This is a pharmacology NCLEX practice question on Calcitonin used to treat osteoporosis. This question provides a scenario about a patient taking Calcitonin for the treatment of osteoporosis, and you must determine which of the following options may represent an adverse side effect caused by this medication.
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NCLEX Pharmacology Question on Calcitonin for the Treatment for Osteoporosis
Your patient, who has osteoporosis, is prescribed to take Calcitonin. Which assessment finding below is a possible adverse reaction of this medication and requires you notify the physician immediately?
B. Abdominal pain that is found a one-third distance between the belly button and anterior superior iliac spine.
C. Carpopedal spasm while assessing the patient’s blood pressure
D. Absent reflexes
To answer this question, we have to think back to how Calcitonin works to treat osteoporosis.
First, what is osteoporosis? It’s a disease process that thins the bones to a point that the bones are not strong enough to withstand everyday stress and it breaks/fractures.
Therefore, what happens is that the spongy bone matrix starts to become MORE porous (remember it is already naturally porous), which decreases the bone’s density.
How does this happen? Residing inside the spongy bone matrix are osteoCLASTS and osteoBLASTS. These cells either build-up or break down the matrix inside the spongy bone.
OsteoCLASTS: Consumes the bone matrix by taking the calcium inside the bone matrix and puts it back into the blood (helps maintain our electrolyte balance of calcium).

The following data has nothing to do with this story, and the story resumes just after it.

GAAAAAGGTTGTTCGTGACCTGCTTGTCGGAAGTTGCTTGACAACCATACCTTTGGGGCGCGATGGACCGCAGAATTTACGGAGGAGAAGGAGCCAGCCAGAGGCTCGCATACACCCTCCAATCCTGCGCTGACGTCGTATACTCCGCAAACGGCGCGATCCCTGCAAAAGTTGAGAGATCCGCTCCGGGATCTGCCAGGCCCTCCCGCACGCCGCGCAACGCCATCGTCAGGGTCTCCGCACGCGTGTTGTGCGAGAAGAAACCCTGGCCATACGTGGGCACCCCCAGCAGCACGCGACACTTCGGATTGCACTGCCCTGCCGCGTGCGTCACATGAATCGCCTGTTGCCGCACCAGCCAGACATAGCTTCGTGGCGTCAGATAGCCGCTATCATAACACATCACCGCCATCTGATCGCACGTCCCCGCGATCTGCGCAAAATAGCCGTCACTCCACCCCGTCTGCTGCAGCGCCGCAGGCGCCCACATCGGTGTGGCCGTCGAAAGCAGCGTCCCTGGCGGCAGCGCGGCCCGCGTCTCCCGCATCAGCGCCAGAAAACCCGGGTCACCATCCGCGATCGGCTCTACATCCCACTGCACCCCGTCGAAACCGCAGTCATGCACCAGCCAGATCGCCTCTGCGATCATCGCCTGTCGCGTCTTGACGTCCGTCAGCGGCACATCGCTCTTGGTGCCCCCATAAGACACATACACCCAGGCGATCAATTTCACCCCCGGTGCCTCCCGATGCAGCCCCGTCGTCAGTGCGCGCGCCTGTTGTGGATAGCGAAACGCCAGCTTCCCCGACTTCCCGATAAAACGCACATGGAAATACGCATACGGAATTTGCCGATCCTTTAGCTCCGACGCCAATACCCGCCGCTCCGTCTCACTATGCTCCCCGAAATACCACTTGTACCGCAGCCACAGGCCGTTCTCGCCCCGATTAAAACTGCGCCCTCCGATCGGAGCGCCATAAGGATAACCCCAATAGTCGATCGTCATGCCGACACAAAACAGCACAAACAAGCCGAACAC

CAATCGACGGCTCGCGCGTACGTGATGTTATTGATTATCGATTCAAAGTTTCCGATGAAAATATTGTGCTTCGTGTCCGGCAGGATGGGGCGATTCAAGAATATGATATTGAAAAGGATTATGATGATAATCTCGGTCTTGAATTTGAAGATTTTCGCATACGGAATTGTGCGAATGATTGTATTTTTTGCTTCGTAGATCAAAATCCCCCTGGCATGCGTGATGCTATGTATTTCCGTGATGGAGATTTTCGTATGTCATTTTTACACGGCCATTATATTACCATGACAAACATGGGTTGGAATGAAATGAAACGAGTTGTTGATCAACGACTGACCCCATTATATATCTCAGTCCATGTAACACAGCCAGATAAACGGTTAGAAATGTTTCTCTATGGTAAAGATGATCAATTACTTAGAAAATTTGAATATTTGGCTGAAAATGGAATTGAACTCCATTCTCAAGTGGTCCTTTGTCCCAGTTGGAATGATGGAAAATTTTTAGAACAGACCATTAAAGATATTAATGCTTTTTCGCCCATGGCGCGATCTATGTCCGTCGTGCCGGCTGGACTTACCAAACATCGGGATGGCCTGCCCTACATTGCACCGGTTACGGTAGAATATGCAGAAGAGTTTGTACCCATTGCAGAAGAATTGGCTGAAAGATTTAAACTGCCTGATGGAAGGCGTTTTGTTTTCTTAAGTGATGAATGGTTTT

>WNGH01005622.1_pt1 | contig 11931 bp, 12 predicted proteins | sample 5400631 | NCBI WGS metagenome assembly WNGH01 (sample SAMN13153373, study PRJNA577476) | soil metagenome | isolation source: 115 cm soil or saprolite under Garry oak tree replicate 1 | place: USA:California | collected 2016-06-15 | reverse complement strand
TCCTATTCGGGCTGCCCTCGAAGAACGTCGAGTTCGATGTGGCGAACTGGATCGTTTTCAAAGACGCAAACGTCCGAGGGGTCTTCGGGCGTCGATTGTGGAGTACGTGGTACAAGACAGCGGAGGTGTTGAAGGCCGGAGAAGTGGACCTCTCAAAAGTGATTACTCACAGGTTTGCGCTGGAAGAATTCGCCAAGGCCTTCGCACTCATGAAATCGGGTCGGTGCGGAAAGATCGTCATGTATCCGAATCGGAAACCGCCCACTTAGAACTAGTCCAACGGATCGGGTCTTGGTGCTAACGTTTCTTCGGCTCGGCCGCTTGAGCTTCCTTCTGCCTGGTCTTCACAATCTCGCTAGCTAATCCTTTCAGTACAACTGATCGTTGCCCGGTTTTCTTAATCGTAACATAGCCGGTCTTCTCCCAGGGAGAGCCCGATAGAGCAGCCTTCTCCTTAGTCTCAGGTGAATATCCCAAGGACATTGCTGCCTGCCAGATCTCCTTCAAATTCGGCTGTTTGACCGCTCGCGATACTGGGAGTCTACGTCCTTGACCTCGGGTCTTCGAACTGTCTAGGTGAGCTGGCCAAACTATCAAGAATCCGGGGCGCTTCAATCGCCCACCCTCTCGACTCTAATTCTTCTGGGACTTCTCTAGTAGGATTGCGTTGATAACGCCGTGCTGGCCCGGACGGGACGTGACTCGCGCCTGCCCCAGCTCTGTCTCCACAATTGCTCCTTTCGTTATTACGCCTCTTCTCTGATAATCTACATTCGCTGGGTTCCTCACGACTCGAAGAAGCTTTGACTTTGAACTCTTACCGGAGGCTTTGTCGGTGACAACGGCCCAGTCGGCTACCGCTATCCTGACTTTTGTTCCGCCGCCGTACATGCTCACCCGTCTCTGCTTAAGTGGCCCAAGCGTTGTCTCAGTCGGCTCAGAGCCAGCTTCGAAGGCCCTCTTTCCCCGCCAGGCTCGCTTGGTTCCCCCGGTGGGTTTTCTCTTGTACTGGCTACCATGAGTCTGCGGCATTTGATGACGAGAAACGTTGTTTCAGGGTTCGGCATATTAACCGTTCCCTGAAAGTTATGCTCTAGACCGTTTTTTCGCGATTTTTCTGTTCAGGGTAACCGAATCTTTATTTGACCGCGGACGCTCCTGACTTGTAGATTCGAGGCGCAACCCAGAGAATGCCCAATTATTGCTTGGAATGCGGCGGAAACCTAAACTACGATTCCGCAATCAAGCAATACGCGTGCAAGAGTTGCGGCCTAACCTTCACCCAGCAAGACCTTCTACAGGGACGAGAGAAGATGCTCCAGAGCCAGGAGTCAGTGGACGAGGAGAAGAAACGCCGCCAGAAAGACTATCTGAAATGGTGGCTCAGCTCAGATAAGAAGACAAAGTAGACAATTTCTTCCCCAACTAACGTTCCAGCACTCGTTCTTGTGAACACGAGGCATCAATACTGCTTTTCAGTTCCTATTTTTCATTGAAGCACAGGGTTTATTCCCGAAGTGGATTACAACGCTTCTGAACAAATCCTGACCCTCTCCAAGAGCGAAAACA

OsteoBLASTS: Build-up the bone matrix by taking the calcium in the blood and creates new bone matrix.
What is Calcitonin? It’s a hormone released by the thyroid gland that plays a role in bone health (it is prescribed in an inhaled form, which is from salmon).
How does Calcitonin work? When calcium levels are too high, the thyroid gland secretes calcitonin to decrease the activity of the osteoclasts and causes the kidneys to excrete more calcium. By decreasing the activity of the osteoclasts, the osteoblasts, in a sense, outwork the osteoclasts by building up the bones faster than they are being broken down. Hence, stronger bones!
Now ask yourself…..if our osteoCLASTS are dramatically decreased in their activity of consuming bone matrix (less calcium entering our blood) and the kidneys are starting to waste more calcium in the urine….what is going to happen to our blood levels of calcium??? They’re going to DECREASE!
So, the patient is at risk for HYPOcalcemia while taking Calcitonin and the nurse should monitor the patient for the signs and symptoms.
Therefore, when analyzing the options you must look for an option that presents in HYPOcalcemia.
Now let’s eliminate our options:
A. Constipation: ELIMINATED– this is found in HYPERcalcemia because the GI system starts to slow down and the stool stays longer in the system. This causes the stool to become hard and difficult to pass.
B. Abdominal pain that is found a one-third distance between the belly button and anterior superior iliac spine. : ELIMINATED- this is found in appendicitis and is known as McBurney’s Point. This is not found as an adverse effect with Calcitonin. If this was a GI question, yes this would be the answer (watch out for those distractor options).
C. Carpopedal spasm while assessing the patient’s blood pressure: CORRECT! – This is describing Trousseau’s Sign. It occurs in HYPOcalcemia and is found when there is occlusion on the upper arm’s brachial artery. It can be elicited with a blood pressure cuff or tourniquet. The wrist will start to INVOLUNTARY flex, thumb will adduct, and the fingers will extend. The patient may complain of tingling and is unable to correct this involuntary action.
D. Absent reflexes: ELIMINATED– Absent reflexes can be found in HYPERcalcemia. Reflexes in HYPOcalcemia will be hyperactive, not absent.
Answer to this question is C.
More NCLEX Review Questions
- ” Calcitonin-Salmon. (2017). Dailymed.nlm.nih.gov. Retrieved 5 September 2017, from https://dailymed.nlm.nih.gov/dailymed/archives/fdaDrugInfo.cfm?archiveid=27823
- “Osteoporosis Overview.” Niams.nih.gov. N.p., 2015. Web. 4 Sept. 2017.